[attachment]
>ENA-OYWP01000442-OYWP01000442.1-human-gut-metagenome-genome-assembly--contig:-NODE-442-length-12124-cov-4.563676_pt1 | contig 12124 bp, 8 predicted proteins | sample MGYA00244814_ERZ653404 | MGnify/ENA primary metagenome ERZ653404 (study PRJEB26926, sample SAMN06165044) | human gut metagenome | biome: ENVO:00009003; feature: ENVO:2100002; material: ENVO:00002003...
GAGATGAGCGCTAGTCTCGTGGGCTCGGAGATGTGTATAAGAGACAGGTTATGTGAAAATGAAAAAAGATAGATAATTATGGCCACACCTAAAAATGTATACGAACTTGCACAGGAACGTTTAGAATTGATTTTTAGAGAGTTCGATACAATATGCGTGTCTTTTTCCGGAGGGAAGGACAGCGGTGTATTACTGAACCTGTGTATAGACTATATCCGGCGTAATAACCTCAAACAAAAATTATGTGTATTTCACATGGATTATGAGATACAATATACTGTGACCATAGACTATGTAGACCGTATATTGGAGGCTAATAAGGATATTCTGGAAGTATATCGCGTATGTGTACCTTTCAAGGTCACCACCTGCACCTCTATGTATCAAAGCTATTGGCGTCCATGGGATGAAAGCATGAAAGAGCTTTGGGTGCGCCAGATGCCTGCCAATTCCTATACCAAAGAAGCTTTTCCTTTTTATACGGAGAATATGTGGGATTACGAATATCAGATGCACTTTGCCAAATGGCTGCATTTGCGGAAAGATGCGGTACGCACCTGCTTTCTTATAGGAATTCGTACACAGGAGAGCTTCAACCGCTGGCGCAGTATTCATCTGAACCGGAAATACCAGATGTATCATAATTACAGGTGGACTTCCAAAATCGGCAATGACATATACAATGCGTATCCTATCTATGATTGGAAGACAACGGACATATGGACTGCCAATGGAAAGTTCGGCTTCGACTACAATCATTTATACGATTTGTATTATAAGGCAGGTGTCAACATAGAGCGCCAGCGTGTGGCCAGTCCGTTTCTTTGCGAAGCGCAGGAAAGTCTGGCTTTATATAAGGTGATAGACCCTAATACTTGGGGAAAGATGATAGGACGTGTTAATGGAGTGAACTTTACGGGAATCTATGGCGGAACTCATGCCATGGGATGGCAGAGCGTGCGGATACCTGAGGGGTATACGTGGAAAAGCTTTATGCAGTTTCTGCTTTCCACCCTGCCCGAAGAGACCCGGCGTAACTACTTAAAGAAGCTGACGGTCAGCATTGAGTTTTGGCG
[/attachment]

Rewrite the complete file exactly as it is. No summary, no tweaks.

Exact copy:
>ENA-OYWP01000442-OYWP01000442.1-human-gut-metagenome-genome-assembly--contig:-NODE-442-length-12124-cov-4.563676_pt1 | contig 12124 bp, 8 predicted proteins | sample MGYA00244814_ERZ653404 | MGnify/ENA primary metagenome ERZ653404 (study PRJEB26926, sample SAMN06165044) | human gut metagenome | biome: ENVO:00009003; feature: ENVO:2100002; material: ENVO:00002003...
GAGATGAGCGCTAGTCTCGTGGGCTCGGAGATGTGTATAAGAGACAGGTTATGTGAAAATGAAAAAAGATAGATAATTATGGCCACACCTAAAAATGTATACGAACTTGCACAGGAACGTTTAGAATTGATTTTTAGAGAGTTCGATACAATATGCGTGTCTTTTTCCGGAGGGAAGGACAGCGGTGTATTACTGAACCTGTGTATAGACTATATCCGGCGTAATAACCTCAAACAAAAATTATGTGTATTTCACATGGATTATGAGATACAATATACTGTGACCATAGACTATGTAGACCGTATATTGGAGGCTAATAAGGATATTCTGGAAGTATATCGCGTATGTGTACCTTTCAAGGTCACCACCTGCACCTCTATGTATCAAAGCTATTGGCGTCCATGGGATGAAAGCATGAAAGAGCTTTGGGTGCGCCAGATGCCTGCCAATTCCTATACCAAAGAAGCTTTTCCTTTTTATACGGAGAATATGTGGGATTACGAATATCAGATGCACTTTGCCAAATGGCTGCATTTGCGGAAAGATGCGGTACGCACCTGCTTTCTTATAGGAATTCGTACACAGGAGAGCTTCAACCGCTGGCGCAGTATTCATCTGAACCGGAAATACCAGATGTATCATAATTACAGGTGGACTTCCAAAATCGGCAATGACATATACAATGCGTATCCTATCTATGATTGGAAGACAACGGACATATGGACTGCCAATGGAAAGTTCGGCTTCGACTACAATCATTTATACGATTTGTATTATAAGGCAGGTGTCAACATAGAGCGCCAGCGTGTGGCCAGTCCGTTTCTTTGCGAAGCGCAGGAAAGTCTGGCTTTATATAAGGTGATAGACCCTAATACTTGGGGAAAGATGATAGGACGTGTTAATGGAGTGAACTTTACGGGAATCTATGGCGGAACTCATGCCATGGGATGGCAGAGCGTGCGGATACCTGAGGGGTATACGTGGAAAAGCTTTATGCAGTTTCTGCTTTCCACCCTGCCCGAAGAGACCCGGCGTAACTACTTAAAGAAGCTGACGGTCAGCATTGAGTTTTGGCG